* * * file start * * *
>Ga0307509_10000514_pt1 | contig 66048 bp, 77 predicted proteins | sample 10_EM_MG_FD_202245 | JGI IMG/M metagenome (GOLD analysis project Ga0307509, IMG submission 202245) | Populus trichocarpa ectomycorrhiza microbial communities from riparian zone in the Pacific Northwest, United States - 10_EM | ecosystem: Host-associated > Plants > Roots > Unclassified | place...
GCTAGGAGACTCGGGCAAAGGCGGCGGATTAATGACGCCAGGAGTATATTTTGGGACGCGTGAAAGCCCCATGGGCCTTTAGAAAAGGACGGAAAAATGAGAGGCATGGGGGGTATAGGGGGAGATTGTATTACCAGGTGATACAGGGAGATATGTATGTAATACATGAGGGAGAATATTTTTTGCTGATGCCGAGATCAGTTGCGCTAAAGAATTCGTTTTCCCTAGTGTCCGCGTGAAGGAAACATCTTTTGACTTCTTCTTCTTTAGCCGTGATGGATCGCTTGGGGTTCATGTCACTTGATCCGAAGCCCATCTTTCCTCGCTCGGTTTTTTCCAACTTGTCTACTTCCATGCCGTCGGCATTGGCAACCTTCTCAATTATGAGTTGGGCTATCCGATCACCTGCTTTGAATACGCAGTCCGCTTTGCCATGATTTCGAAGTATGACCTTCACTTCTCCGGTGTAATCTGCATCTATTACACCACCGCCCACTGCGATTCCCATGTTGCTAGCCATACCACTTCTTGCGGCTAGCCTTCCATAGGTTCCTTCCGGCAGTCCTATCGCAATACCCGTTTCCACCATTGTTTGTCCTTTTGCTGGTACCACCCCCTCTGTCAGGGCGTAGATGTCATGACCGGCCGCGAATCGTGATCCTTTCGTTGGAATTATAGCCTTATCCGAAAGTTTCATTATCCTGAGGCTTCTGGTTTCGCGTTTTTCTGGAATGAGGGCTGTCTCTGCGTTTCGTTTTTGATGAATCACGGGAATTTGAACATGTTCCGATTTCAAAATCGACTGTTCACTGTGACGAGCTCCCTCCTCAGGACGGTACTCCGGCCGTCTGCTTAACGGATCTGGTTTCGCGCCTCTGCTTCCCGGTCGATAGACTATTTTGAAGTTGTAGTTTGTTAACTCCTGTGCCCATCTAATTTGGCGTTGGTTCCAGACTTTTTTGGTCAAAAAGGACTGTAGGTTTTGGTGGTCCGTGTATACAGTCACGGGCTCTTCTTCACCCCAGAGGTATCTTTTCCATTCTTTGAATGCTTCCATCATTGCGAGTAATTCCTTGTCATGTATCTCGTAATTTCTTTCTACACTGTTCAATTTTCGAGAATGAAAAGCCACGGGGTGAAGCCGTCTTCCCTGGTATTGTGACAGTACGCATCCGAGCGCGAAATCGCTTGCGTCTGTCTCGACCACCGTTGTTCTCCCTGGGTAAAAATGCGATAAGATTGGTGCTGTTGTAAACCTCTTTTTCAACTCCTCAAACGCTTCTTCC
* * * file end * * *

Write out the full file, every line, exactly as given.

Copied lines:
>Ga0307509_10000514_pt1 | contig 66048 bp, 77 predicted proteins | sample 10_EM_MG_FD_202245 | JGI IMG/M metagenome (GOLD analysis project Ga0307509, IMG submission 202245) | Populus trichocarpa ectomycorrhiza microbial communities from riparian zone in the Pacific Northwest, United States - 10_EM | ecosystem: Host-associated > Plants > Roots > Unclassified | place...
GCTAGGAGACTCGGGCAAAGGCGGCGGATTAATGACGCCAGGAGTATATTTTGGGACGCGTGAAAGCCCCATGGGCCTTTAGAAAAGGACGGAAAAATGAGAGGCATGGGGGGTATAGGGGGAGATTGTATTACCAGGTGATACAGGGAGATATGTATGTAATACATGAGGGAGAATATTTTTTGCTGATGCCGAGATCAGTTGCGCTAAAGAATTCGTTTTCCCTAGTGTCCGCGTGAAGGAAACATCTTTTGACTTCTTCTTCTTTAGCCGTGATGGATCGCTTGGGGTTCATGTCACTTGATCCGAAGCCCATCTTTCCTCGCTCGGTTTTTTCCAACTTGTCTACTTCCATGCCGTCGGCATTGGCAACCTTCTCAATTATGAGTTGGGCTATCCGATCACCTGCTTTGAATACGCAGTCCGCTTTGCCATGATTTCGAAGTATGACCTTCACTTCTCCGGTGTAATCTGCATCTATTACACCACCGCCCACTGCGATTCCCATGTTGCTAGCCATACCACTTCTTGCGGCTAGCCTTCCATAGGTTCCTTCCGGCAGTCCTATCGCAATACCCGTTTCCACCATTGTTTGTCCTTTTGCTGGTACCACCCCCTCTGTCAGGGCGTAGATGTCATGACCGGCCGCGAATCGTGATCCTTTCGTTGGAATTATAGCCTTATCCGAAAGTTTCATTATCCTGAGGCTTCTGGTTTCGCGTTTTTCTGGAATGAGGGCTGTCTCTGCGTTTCGTTTTTGATGAATCACGGGAATTTGAACATGTTCCGATTTCAAAATCGACTGTTCACTGTGACGAGCTCCCTCCTCAGGACGGTACTCCGGCCGTCTGCTTAACGGATCTGGTTTCGCGCCTCTGCTTCCCGGTCGATAGACTATTTTGAAGTTGTAGTTTGTTAACTCCTGTGCCCATCTAATTTGGCGTTGGTTCCAGACTTTTTTGGTCAAAAAGGACTGTAGGTTTTGGTGGTCCGTGTATACAGTCACGGGCTCTTCTTCACCCCAGAGGTATCTTTTCCATTCTTTGAATGCTTCCATCATTGCGAGTAATTCCTTGTCATGTATCTCGTAATTTCTTTCTACACTGTTCAATTTTCGAGAATGAAAAGCCACGGGGTGAAGCCGTCTTCCCTGGTATTGTGACAGTACGCATCCGAGCGCGAAATCGCTTGCGTCTGTCTCGACCACCGTTGTTCTCCCTGGGTAAAAATGCGATAAGATTGGTGCTGTTGTAAACCTCTTTTTCAACTCCTCAAACGCTTCTTCC